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Nicolas Kristoff Leaves The New York Times Because He Considers A Political Run

A top Times editor said in a note to staff on Thursday that after 37 years as a reporter, high-level editor and opinion columnist at The New York Times, Nicholas Kristoff is leaving the newspaper as governor of Oregon. Considering running for

Mr Christophe, 62, has been on leave from The Times since June, when he told company executives he was weighing in on a race for governor in the state where he grew up. on Tuesday he filed To convene a candidate committee with the Oregon Secretary of State, indicating that his interest was serious.

In an email to staff announcing his departure, The Times’ opinion editor, Kathleen Kingsbury, wrote that Mr. Kristoff had redefined the role of opinion columnist and helped him “take the form of journalism to a new height of public service.” He was credited for increasing his in-depth reporting, deep empathy and determination to testify to those in conflict and suffering around the world.”

Mr. Christoph, a two-time Pulitzer Prize winner, joined The Times in 1984 as a reporter and later became an associate managing editor, responsible for Sunday’s editions. He started his column in 2001.

“It has been my dream job, even with malaria, a plane crash in the Congo and periodic arrests abroad for journalism,” Mr Kristof added to the note announcing his departure. said in the statement. “Yet I am resigning – very reluctantly.”

In July, Kristoff, who grew up on a sheep and cherry farm in Yamhill, Ore., said in a statement that friends were recruiting him to succeed Democrat Kate Brown, who has been governor of Oregon since 2015. and they have been stopped. Re-running by state law.

“Nick is one of the finest journalists of his generation,” AG Sulzberger, publisher of The Times, said in a statement. “As a reporter and columnist he has long embraced the best values ​​of our profession. He is as empathetic as he is fearless. He is as open-minded as he is principled. He not only testified, He drew attention to issues and people that all others were comfortable ignoring.”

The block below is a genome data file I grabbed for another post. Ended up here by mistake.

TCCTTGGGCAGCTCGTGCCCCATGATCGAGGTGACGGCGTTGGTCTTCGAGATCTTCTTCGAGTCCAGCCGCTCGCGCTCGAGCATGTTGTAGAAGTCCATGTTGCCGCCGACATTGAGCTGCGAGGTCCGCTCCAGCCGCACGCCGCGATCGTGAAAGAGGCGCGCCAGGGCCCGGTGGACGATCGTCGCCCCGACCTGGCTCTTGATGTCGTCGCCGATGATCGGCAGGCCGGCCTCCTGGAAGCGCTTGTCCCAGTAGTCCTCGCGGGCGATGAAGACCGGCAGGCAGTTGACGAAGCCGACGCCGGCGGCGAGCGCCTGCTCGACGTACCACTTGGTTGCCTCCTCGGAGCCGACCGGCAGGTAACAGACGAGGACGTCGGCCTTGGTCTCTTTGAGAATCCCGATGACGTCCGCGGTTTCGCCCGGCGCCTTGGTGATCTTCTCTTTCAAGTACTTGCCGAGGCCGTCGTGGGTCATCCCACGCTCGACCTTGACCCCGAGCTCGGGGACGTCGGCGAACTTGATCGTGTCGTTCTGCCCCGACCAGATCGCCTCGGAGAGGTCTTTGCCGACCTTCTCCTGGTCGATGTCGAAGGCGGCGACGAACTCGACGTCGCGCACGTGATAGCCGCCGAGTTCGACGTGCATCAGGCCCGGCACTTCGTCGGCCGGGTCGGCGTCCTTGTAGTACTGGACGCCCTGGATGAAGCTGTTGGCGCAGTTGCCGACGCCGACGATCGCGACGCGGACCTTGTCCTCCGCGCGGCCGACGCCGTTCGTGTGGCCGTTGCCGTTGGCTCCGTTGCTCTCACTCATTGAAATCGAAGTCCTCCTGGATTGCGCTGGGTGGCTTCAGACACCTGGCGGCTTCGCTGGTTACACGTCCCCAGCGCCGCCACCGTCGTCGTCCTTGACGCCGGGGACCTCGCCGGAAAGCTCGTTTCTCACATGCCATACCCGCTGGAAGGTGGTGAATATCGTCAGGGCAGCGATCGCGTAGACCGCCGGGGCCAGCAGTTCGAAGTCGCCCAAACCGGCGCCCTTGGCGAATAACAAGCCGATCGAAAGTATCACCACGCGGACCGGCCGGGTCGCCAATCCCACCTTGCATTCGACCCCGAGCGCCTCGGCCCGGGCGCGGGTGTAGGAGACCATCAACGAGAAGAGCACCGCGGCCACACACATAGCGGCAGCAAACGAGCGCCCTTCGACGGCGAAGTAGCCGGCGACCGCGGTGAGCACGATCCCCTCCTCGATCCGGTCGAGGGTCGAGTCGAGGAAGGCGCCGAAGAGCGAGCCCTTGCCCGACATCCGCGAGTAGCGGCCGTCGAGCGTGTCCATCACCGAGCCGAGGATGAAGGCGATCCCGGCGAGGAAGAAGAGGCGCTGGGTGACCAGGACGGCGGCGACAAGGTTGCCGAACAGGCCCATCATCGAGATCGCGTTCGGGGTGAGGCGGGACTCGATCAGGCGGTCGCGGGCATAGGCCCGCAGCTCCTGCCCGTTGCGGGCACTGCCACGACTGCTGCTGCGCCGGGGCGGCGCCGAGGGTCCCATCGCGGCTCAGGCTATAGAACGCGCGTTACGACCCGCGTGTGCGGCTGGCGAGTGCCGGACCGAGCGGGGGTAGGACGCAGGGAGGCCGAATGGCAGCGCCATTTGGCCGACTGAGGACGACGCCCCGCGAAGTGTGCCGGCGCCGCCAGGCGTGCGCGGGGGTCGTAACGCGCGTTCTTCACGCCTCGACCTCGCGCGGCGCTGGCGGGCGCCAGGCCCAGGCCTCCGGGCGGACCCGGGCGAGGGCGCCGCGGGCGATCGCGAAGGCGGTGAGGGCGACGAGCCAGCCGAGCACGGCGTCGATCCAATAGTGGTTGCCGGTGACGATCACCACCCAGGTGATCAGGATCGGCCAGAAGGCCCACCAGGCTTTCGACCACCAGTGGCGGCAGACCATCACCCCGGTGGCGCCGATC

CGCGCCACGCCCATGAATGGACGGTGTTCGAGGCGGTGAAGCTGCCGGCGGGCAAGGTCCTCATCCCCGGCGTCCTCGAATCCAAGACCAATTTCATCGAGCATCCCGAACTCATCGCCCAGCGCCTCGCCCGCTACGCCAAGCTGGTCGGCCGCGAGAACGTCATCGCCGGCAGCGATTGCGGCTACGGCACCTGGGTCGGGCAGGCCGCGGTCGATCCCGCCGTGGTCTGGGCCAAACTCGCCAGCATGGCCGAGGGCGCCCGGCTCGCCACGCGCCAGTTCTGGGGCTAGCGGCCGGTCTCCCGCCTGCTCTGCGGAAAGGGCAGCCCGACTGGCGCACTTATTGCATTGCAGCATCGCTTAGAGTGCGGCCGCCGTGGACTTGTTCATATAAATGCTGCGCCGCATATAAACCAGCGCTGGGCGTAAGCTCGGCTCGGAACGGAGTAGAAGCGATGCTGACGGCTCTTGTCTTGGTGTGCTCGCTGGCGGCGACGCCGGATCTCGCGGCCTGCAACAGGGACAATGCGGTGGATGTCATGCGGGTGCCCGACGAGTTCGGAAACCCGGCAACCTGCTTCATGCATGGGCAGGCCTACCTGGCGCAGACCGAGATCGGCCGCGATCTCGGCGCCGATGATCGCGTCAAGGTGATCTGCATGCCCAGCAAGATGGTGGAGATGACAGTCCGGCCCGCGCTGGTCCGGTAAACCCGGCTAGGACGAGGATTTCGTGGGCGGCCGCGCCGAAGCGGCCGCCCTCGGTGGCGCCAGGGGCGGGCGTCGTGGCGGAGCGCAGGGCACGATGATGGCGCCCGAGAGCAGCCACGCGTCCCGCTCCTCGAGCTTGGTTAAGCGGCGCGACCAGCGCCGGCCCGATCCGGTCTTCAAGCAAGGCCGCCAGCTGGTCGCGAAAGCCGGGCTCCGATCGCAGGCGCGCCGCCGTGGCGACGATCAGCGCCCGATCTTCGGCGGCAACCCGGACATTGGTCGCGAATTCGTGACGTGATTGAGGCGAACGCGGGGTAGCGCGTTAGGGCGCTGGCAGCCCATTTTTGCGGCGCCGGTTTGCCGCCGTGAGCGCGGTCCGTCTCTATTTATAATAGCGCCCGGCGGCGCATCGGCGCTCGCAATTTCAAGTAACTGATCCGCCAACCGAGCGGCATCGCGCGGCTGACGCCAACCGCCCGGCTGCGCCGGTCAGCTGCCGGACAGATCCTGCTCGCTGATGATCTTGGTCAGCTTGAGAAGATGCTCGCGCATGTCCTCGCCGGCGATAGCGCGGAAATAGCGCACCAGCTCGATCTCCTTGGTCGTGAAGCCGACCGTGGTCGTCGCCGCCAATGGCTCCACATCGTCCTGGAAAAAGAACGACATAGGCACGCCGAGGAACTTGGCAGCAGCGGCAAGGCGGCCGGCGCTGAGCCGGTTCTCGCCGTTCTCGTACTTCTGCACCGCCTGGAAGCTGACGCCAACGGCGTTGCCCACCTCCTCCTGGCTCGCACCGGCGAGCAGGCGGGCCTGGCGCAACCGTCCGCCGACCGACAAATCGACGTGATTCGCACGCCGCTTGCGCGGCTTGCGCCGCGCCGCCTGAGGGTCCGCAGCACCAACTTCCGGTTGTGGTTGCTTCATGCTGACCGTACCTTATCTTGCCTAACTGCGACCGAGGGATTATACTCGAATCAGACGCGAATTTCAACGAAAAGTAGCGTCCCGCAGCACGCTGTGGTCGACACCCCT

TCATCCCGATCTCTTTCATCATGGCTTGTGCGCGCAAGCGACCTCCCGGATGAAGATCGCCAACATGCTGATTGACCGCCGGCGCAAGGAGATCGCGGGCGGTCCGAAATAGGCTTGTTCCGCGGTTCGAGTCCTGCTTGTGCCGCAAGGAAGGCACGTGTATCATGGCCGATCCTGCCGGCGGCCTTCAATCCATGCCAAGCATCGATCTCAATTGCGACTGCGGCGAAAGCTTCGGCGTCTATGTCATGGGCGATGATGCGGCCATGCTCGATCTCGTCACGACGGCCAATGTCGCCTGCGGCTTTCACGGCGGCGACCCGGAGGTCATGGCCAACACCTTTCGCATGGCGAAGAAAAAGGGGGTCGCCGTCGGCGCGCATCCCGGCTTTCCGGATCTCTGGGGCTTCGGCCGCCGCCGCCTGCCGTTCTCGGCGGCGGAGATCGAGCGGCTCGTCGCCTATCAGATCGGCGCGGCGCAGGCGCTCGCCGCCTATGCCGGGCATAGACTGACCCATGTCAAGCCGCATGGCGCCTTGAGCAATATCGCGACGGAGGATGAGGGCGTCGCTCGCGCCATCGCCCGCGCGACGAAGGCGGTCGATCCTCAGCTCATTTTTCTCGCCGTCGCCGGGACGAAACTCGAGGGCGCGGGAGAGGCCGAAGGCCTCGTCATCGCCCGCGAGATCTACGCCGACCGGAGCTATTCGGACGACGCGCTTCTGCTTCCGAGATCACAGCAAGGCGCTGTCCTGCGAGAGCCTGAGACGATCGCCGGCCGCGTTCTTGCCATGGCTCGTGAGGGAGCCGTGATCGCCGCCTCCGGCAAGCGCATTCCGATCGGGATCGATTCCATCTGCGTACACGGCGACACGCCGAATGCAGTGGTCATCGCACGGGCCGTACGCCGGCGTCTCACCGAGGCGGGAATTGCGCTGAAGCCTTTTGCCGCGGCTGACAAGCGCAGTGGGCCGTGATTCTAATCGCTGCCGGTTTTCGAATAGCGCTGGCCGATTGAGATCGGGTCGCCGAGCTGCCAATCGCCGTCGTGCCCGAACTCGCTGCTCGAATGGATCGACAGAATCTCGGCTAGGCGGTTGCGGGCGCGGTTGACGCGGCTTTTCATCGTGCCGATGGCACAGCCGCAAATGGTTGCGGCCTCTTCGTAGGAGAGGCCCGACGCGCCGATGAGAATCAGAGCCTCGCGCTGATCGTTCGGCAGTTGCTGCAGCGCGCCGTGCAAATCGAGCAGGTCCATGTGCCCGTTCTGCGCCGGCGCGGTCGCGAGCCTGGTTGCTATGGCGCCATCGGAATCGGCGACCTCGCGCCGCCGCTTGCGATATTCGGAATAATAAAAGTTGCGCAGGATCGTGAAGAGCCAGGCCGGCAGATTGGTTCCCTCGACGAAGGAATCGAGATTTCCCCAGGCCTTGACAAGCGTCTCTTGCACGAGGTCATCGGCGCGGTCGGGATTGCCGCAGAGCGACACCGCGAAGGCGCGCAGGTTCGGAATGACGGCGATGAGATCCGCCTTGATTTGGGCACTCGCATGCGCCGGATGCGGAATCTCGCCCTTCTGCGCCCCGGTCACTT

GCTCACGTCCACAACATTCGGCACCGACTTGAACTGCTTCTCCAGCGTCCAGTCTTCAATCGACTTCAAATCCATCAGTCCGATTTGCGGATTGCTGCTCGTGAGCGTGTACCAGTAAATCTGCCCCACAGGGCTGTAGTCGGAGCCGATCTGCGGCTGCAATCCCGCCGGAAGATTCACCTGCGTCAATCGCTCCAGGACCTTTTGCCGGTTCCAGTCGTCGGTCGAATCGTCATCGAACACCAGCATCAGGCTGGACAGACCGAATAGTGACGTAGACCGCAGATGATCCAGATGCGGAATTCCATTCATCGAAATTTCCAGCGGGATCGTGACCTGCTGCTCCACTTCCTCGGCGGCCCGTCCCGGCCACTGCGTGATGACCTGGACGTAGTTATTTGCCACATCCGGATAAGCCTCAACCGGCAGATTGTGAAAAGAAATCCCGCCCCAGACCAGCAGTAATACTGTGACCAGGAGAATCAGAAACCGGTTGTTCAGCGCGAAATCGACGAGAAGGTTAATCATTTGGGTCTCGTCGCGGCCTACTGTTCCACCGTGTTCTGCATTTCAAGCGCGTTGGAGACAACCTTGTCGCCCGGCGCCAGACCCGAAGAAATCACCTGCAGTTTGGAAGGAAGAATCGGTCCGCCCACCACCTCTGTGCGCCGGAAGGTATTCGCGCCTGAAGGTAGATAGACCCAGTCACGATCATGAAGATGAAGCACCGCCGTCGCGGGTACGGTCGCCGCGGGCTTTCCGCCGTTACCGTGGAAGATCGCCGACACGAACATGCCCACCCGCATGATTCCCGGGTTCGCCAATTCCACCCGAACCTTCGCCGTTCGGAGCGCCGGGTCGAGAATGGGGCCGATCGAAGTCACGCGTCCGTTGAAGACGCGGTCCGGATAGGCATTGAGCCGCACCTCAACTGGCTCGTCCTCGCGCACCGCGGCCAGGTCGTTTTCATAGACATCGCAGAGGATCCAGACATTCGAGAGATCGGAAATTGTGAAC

As part of the announcement, Ms Kingsbury noted that Mr Christophe was on leave from his column in accordance with the Times guidelines, which forbid participation in many aspects of public life. “There is no place for journalists in the field of politics,” the handbook states.

Mr Christophe, a former Beijing bureau chief, won his first Pulitzer Prize in 1990 for international reporting, an award he shared with his wife, Sherrill Wooden, a former reporter, for his coverage of the Tiananmen Square protests and for the action taken by them. Chinese army. The second, in 2006, recognized his column on the Darfur conflict in Sudan, which the International Criminal Court has classified as a genocide.

Mr. Christoph and Ms. Wooden have written several books together. newest, “Narrow,” Published last year, examines the lives of people in Yamhill, a once prosperous blue-collar town that went into decline when jobs disappeared and poverty, drug addiction and suicides increased.

“I have visited over 160 countries to visit presidents and tyrants, Nobel laureates and warlords,” Mr Christoph said in his statement on Thursday. “And precisely because I have a great job, excellent editors and the best readers, I might be stupid to leave. But you all know how much I love Oregon, and the agony of old friends out there.” So I reluctantly conclude that I should not only try to uncover the problems but also see if I can directly fix them.”

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